BARRE — In the woods 70 miles west of Boston, Neil Carruthers liked to hike with his dog, Bear, whom he had trained to sniff out antlers shed by moose and deer.
On New Year’s Day, observing what would have been Neil’s 36th birthday, his parents brought Bear back to the wilderness their son loved, as they had for his birthday last year. And though they didn’t find antlers to add to Neil’s collection, on this memorial hike his parents at last carried with them the answer to why their son died mysteriously in August 2013.
Because she is a nurse, Rosanne Carruthers used technical words when passing along the state medical examiner’s explanation, which the family finally received in the fall, more than a year after Neil died. “When I put on Facebook what had happened,” she said, “a friend wrote and said, ‘Yeah, I don’t understand all of the medical terminology, but it just seems like he died of a broken heart.’ ”
Broken, perhaps, but in a medical way, rather than romantic. According to Rosanne, the medical examiner’s report said Neil died due to complications from a bicuspid aortic valve, which has only two leaflets instead of the normal three, and cardiomegaly, an enlarged heart.
Neil was only 34 when he died in his parents’ Stoneham home after tending to the needs of his 29-year-old wife, Tina, who was in the final stages of brain cancer. Stepping out of her room and into the hallway the morning of Aug. 11, 2013, he collapsed a few feet from his father, Bob, who was working in the next room. Roseanne performed CPR, and arriving EMTs tried to revive Neil, to no avail.
During Tina’s last months, Neil had taken a leave of absence from his work as a patient safety associate at Winchester Hospital, putting his life on hold to care for her.
He had a routine physical a few days before he died. The doctor found nothing troubling because only a cardiac evaluation would have detected the heart ailments. “And some people said, ‘Do you think the stress of what was going on contributed to this?’ When people say, ‘Oh, he died of a broken heart,’ I would say, no that doesn’t happen in healthy 34-year-old men,” Rosanne said. “It certainly could have been a contributing factor, but it’s something we will never know.”
Tina and Neil had moved in with his parents a few months earlier. She died 46 hours after he collapsed and their story captured attention around the world. The young, attractive couple’s romance was as unlikely as the close proximity of their deaths. Neil grew up in Stoneham and Tina was a Romanian immigrant, who had grown up downwind of the Chernobyl nuclear disaster. They were both Seventh-day Adventists and met on a Christian Adventist website after she immigrated to the United States and was living in Georgia.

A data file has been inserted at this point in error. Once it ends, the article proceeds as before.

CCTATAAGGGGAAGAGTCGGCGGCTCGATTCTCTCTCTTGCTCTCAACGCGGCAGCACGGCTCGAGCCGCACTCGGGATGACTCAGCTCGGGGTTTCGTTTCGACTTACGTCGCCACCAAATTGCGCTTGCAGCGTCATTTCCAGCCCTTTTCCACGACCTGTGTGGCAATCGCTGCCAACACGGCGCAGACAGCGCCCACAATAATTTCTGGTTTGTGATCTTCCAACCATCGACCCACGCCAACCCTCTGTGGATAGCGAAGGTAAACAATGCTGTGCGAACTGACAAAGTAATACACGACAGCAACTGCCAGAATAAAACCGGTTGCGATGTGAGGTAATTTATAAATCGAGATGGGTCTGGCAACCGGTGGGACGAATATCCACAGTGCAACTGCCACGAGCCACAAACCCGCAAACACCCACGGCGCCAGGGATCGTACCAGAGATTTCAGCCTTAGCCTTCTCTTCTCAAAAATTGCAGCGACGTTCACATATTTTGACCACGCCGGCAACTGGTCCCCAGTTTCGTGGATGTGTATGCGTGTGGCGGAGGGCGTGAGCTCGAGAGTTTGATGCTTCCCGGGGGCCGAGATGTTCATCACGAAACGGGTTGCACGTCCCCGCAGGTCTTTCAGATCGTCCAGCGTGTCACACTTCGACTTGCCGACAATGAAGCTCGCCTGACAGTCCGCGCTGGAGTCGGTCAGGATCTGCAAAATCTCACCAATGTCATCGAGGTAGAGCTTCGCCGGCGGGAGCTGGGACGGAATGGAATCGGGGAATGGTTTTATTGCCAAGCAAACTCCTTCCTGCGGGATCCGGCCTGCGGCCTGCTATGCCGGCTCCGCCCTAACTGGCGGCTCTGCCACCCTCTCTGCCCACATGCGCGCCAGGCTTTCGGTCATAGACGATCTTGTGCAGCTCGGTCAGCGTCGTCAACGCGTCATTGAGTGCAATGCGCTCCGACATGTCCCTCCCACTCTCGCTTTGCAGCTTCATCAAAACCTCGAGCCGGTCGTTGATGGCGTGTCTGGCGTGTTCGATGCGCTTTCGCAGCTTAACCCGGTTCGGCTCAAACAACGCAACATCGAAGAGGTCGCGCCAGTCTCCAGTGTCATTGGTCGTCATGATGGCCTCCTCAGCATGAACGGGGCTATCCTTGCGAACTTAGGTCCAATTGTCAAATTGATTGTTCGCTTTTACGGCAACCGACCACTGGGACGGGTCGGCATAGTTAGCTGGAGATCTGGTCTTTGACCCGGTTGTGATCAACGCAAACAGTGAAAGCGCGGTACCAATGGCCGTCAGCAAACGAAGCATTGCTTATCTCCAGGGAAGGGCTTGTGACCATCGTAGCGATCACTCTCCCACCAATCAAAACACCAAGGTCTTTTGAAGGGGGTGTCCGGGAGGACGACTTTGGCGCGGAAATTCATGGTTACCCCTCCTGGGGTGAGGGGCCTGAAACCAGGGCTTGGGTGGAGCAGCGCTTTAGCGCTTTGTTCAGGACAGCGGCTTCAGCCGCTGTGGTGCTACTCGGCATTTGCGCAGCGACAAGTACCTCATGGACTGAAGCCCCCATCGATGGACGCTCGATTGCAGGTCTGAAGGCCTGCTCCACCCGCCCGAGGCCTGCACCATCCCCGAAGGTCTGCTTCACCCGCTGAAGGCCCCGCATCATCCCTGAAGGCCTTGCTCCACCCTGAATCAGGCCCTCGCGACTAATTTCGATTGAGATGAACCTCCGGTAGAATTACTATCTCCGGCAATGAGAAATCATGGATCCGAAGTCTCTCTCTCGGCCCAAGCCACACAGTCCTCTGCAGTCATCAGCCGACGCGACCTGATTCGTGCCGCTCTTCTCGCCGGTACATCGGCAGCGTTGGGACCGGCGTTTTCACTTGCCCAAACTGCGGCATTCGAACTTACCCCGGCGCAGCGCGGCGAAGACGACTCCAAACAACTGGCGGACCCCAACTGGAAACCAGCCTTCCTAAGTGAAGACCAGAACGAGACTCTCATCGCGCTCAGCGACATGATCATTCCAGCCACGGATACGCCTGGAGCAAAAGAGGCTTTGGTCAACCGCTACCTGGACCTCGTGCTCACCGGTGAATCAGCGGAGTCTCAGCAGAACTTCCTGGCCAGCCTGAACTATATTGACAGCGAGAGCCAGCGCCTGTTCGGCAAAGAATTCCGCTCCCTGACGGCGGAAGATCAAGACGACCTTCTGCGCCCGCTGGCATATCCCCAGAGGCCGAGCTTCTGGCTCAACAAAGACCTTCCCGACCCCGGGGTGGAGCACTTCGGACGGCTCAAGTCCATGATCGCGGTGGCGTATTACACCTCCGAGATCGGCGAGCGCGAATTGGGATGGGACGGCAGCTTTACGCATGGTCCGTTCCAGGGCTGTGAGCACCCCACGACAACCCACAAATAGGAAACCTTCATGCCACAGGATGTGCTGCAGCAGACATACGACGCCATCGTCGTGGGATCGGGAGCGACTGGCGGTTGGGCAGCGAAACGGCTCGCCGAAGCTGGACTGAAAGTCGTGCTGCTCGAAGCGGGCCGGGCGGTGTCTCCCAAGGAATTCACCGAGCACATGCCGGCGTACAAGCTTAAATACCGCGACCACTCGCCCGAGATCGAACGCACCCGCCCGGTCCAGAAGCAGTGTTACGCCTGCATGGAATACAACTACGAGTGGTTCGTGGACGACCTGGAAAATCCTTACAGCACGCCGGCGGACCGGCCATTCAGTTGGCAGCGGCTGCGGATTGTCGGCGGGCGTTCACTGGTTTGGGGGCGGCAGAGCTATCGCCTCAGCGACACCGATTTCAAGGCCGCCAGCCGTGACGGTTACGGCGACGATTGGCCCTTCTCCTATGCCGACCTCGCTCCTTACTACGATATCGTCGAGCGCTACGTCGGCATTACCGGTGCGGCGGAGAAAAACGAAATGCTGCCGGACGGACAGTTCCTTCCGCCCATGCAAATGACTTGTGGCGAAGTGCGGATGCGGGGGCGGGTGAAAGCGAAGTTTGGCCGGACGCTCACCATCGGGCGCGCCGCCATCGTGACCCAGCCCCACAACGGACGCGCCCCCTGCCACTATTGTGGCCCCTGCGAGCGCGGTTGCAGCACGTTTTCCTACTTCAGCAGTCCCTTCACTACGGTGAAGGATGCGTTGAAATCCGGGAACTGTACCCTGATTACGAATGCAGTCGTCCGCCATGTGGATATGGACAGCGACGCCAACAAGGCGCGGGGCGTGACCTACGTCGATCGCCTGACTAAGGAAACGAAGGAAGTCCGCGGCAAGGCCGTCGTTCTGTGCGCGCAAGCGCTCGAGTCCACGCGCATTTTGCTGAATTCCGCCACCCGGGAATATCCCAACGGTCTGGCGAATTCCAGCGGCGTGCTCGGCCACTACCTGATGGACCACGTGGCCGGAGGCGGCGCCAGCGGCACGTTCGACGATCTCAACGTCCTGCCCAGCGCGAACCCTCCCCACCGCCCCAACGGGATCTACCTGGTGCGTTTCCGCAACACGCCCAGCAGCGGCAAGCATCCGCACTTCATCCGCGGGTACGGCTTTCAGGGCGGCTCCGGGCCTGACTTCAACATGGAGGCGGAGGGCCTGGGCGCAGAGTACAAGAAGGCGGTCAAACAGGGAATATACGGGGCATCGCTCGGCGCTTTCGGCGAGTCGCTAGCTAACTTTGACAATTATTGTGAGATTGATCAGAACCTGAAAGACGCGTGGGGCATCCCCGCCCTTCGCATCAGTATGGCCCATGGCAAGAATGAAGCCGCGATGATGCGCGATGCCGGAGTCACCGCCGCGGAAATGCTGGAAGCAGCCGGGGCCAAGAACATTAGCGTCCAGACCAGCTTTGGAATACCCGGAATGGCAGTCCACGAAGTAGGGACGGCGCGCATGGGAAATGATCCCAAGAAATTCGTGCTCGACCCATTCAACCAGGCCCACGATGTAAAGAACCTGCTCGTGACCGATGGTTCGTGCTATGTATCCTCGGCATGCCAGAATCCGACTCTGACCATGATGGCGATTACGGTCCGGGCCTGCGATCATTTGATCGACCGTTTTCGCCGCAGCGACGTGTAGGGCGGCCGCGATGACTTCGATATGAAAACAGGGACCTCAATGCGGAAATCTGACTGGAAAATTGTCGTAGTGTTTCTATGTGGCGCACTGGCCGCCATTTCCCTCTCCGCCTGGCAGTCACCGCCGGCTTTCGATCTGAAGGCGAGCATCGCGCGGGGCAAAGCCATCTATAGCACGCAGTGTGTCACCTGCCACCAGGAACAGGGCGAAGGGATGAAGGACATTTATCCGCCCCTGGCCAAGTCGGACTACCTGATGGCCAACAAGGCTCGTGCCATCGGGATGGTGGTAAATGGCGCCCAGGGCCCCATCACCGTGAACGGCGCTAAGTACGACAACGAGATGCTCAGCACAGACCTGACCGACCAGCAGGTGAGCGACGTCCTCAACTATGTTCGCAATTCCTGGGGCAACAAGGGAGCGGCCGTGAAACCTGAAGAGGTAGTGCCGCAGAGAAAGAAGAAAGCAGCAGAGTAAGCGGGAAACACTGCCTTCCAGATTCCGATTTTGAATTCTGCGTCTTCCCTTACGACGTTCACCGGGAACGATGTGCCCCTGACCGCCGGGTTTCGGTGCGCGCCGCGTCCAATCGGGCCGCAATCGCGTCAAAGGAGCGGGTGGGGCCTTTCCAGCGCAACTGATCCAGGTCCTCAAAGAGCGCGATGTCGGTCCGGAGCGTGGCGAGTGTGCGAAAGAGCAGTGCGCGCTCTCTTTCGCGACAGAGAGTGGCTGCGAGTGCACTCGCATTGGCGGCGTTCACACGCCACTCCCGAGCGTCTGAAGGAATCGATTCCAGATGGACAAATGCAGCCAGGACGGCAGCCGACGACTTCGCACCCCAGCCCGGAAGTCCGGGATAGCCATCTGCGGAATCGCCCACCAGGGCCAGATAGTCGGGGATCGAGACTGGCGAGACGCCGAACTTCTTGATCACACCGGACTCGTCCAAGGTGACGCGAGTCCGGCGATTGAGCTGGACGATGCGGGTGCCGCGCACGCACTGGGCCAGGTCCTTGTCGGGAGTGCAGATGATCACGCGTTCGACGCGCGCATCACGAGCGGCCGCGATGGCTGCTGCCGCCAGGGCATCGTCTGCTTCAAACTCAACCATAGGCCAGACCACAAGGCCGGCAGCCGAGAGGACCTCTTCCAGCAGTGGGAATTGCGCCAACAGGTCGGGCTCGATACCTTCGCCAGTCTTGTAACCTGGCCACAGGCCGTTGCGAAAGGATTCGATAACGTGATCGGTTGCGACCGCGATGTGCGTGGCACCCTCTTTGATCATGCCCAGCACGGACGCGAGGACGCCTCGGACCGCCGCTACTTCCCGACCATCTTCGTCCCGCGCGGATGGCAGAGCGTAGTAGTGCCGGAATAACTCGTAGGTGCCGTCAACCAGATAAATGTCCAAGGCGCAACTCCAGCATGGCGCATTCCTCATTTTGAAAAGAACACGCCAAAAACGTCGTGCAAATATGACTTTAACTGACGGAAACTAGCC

Neil was first drawn to collecting antlers when he found the remains of a deer while hiking as a boy in the Ipswich River Wildlife Sanctuary in Topsfield. During their memorial hike on New Year’s Day, his parents recalled his youthful excitement when he told them about seeing the buck’s still impressive antlers.
Tall and strong in adulthood, Neil hiked often in Maine and central Massachusetts, in the region that includes the Quabbin Reservoir. Bob Carruthers sometimes accompanied his son on the antler expeditions, using Internet tools such as the satellite images on Google Maps to spot clearings in the woods that had been logged, where new growth might attract moose and deer. He carried map printouts on Thursday’s hike, and conceded that his son had achieved a superior mastery of finding antlers.
“Sometimes I still want to say to him, ‘Can you show me the good spots to look,’ ” Bob said as he and Roseanne walked, empty-handed, along a dirt road leading out of the woods.
For a long time, it seemed as if they might never get an official ruling about Neil’s death. Last year, the Globe reported that the state medical examiner’s office experienced significant backlogs after switching laboratories for toxicology testing, a move that saved about $600,000 a year.
“Neil’s physician called a couple of times and they wouldn’t give him the time of day,” Roseanne said. “He was very disappointed they wouldn’t give him any information about his patient.”
After the one-year anniversary of Neil’s death passed in August, his parents contacted a state representative from their area, who passed along their request for help to a state senator. With legislative intervention, a representative from the medical examiner’s office began calling with updates, Roseanne said, until the report arrived in the fall.
Even before the medical examiner’s ruling, she worried that Neil's death might have been due to cardiac ailments. “I immediately said it’s an aneurysm, it’s a clot, or it’s heart,” she recalled.
As a precaution, Roseanne and Bob had cardiac workups while awaiting the medical examiner’s ruling. It turned out they both had heart ailments, too.
When the state report detailed Neil’s cardiac history, his sister, Jill Hodson, scheduled a checkup, and learned earlier this week that her heart was fine. Because of the family history, however, her two children will be sure to seek cardiac evaluations when they’re adults.
While Jill’s report was a “huge relief,” Roseanne said she was thankful that the family “can at last put those pieces of the puzzle together.”
“There’s a lot of value knowing,” Bob said. “Information is important.”
Bryan Marquard can be reached at email@example.com.